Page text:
river2

The flow is its own secret, unguarded and unfathomable.

By Andrew Peers

I would love to live
like a river flows,
carried by the surprise
of its own unfolding.

John O’Donohue
(Unfinished Poem)

Slipping out of the fringe—even the anti-clerical movement of Christian monastic desert tradition, and simultaneously peeling off from two non-religious Buddhist groups—I launched myself into the “real world” a few years ago.

I met with some limited success and had settled down into the 9 to 5 routine when the pace changed again, and the horizon widened.

One Autumn day, a casual comment to two men discussing religion at a British Home Store cafeteria in Ireland marked the beginning of a friendship with one of them. It also marked the first inklings of a new way of viewing—and therefore thinking—about the world.

I spent the following years pondering the simple metaphysics involved and testing them in every practical and domestic situation. While the principles soaked deeper into my understanding, the living reality they revealed clarified my vision. As the poet O’Donohue writes in another place:

“When you begin to sense that your imagination is the place where you are most divine, you feel called to clean out of your mind all the worn and shabby furniture of thought. You wish to refurbish yourself with living thought so that you can begin to see.”

It’s the exact opposite of trying to gain control of a life which rather flows, as the above quotes so beautifully suggest, like a river, “surprised by its own unfolding.” A river that continually meets itself in everything and everybody.

In my case, it wandered all over the place; finding its way through antisocial and aggressive behavior, differing philosophies and training, religious dialogues and radical lifestyles.

From the outside, this must have looked a lot like inconsistency, or even craziness; but my subjective experience was always one of being carried along in a straight line and occasionally getting stuck in an eddy.

In the meantime, I’ve managed to write a thin string of articles and collected some of them into a book. They all merely serve as snapshots of the surrounding landscape at any one moment on the journey.

They are landmarks on the way and not meant as definitive statements. They’re sketches of progression and insight into the development of a personal and unique spirituality as then understood. They’re scraps of information, like the measurements for fitting a suit.

The suit probably won’t fit anyone else and most won’t even notice the weave as anything special. Yet the principles involved in making it are universal, and therefore shareable.

An embarrassed gratitude fills me at the glimpses these stammering words afford. They catch sight of a fiery longing in their flow.

The wandering river slows down in time and naturally gets broader as it finds lush meadows in the valley. It has long since ceased to be a babbling brook or a roaring stream. Now it is quiet and surer of its course even while still not knowing exactly where it’s going or what fortune it will meet with.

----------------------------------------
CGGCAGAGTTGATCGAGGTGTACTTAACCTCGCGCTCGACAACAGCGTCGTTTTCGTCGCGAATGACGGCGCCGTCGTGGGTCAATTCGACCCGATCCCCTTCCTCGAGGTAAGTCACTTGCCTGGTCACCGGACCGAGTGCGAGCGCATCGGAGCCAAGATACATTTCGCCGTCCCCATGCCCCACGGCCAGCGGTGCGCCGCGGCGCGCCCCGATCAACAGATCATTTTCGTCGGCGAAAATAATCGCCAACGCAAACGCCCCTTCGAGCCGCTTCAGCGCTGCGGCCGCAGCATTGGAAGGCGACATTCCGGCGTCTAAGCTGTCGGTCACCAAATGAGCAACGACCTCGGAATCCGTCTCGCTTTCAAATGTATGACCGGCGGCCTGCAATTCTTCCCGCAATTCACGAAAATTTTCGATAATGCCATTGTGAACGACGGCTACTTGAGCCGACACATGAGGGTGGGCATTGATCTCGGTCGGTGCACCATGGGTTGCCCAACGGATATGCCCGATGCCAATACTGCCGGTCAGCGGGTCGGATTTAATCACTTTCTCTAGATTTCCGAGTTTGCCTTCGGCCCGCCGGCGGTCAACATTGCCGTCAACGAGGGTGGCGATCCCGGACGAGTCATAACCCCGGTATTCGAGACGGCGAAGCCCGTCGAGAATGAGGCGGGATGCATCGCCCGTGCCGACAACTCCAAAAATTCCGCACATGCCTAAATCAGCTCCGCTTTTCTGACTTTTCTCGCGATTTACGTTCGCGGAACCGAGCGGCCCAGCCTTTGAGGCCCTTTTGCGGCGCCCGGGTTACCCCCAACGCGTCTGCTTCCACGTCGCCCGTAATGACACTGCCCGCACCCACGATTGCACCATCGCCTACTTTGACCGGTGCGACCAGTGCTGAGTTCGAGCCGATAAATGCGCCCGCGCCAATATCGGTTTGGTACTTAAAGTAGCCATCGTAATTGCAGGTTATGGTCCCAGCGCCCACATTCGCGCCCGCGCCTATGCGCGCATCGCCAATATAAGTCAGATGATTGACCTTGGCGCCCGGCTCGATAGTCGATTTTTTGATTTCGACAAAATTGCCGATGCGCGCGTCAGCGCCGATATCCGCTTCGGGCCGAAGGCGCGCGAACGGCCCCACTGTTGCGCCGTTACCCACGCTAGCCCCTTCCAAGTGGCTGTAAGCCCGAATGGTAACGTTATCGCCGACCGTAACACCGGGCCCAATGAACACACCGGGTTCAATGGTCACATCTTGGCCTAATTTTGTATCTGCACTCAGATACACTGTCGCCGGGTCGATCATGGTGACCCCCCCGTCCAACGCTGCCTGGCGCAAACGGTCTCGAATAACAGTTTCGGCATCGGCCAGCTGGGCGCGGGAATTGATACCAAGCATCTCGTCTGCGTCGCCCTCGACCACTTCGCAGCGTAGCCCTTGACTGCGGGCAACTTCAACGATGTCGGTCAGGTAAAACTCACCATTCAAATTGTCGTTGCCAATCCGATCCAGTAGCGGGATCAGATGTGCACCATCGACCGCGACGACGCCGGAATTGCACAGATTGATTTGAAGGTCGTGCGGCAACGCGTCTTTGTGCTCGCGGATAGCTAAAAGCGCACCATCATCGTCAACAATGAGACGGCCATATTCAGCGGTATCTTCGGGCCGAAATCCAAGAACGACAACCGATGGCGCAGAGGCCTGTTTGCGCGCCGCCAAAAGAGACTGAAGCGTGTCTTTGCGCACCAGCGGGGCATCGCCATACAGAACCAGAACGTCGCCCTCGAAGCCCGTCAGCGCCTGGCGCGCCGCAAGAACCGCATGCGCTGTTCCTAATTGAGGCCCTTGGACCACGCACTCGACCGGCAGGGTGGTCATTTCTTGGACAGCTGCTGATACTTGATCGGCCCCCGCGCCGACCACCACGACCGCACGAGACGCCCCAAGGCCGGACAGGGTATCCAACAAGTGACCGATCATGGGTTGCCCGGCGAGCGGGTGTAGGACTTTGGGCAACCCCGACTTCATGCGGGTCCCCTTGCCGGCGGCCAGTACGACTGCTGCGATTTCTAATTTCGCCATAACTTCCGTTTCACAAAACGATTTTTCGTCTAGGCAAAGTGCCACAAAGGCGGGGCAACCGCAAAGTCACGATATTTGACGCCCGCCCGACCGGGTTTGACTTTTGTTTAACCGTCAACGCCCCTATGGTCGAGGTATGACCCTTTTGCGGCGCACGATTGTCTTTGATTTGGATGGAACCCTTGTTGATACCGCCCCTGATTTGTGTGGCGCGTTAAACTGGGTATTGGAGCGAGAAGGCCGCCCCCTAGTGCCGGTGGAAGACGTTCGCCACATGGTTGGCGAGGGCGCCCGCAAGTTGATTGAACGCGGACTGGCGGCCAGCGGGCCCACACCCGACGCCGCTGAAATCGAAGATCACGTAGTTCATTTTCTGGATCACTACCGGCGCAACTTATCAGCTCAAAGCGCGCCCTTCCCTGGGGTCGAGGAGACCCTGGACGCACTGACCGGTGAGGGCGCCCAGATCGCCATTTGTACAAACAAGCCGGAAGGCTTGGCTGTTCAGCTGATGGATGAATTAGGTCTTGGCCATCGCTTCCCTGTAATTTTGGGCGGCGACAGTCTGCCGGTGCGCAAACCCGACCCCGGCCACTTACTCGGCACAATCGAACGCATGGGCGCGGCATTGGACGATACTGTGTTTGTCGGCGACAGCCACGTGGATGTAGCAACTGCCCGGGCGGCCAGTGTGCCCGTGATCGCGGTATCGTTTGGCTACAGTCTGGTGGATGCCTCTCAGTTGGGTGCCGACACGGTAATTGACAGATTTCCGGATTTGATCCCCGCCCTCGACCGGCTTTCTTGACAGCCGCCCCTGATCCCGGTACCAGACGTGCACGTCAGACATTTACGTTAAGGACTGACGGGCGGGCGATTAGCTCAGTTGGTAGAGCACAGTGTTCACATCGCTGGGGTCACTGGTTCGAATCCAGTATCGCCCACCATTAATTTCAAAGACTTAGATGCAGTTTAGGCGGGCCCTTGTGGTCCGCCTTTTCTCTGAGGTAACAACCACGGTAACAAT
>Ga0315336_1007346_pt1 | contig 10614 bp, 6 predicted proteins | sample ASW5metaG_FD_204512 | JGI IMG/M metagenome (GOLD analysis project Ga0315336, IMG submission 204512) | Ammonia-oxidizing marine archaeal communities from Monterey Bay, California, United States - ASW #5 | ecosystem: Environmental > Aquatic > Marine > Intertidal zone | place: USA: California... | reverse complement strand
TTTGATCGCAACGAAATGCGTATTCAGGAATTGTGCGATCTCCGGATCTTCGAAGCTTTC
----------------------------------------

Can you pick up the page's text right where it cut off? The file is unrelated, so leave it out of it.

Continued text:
Yet there is no sense of having to prove anything or capture something in order to find fulfillment. The flow is its own secret, unguarded and unfathomable.

And as the unfolding continues aimlessly, at last, a boundless sea is entered.

 

Photo: Derivation of The River/Flickr

Editor: John Author

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Andrew "Dru" Peers

Columnist at The Tattooed Buddha
Andrew 'Dru' Peers is of Anglo-Irish stock. A punk rocker in his teens, he later gained a degree in law. He spent 20 years in Trappist monasteries in England, Ireland and the Netherlands, where he worked as forester, gave meditation weekends and studied theology and philosophy. He is ex-chair of the MID (Monastic Religious Dialogue) for the Dutch-speaking region (including Flanders) and participated in the 10th Spiritual Exchange visit to Japan in 2005. He has over 30 years of experience in meditation practice and in 2011 returned from America and Ireland qualified to give instruction in meditation in the crazy wisdom lineage of Celtic Buddhism. In 2016 he was made lineage holder in the Celtic Buddhist tradition. In 2017 he was recognized by John Perks, founder of Celtic Buddhism, as Columcille tulku. Dru writes articles on spirituality, offers online consults, guidance for inner journeying, and holds regular workshops.

Dru is the founder of the Order of the Longing Look, which represents a lineage consistent with a specifically Celtic energy.

The OLL teaches pure non-dualism as an extension of Vajrayana, formless meditation, shamanic practices, and deity yoga. All serve to illustrate and promote the necessary change in perspective, a shift in the way of looking at the world. For more information check out the OLL website. You can also purchase Dru's book here.
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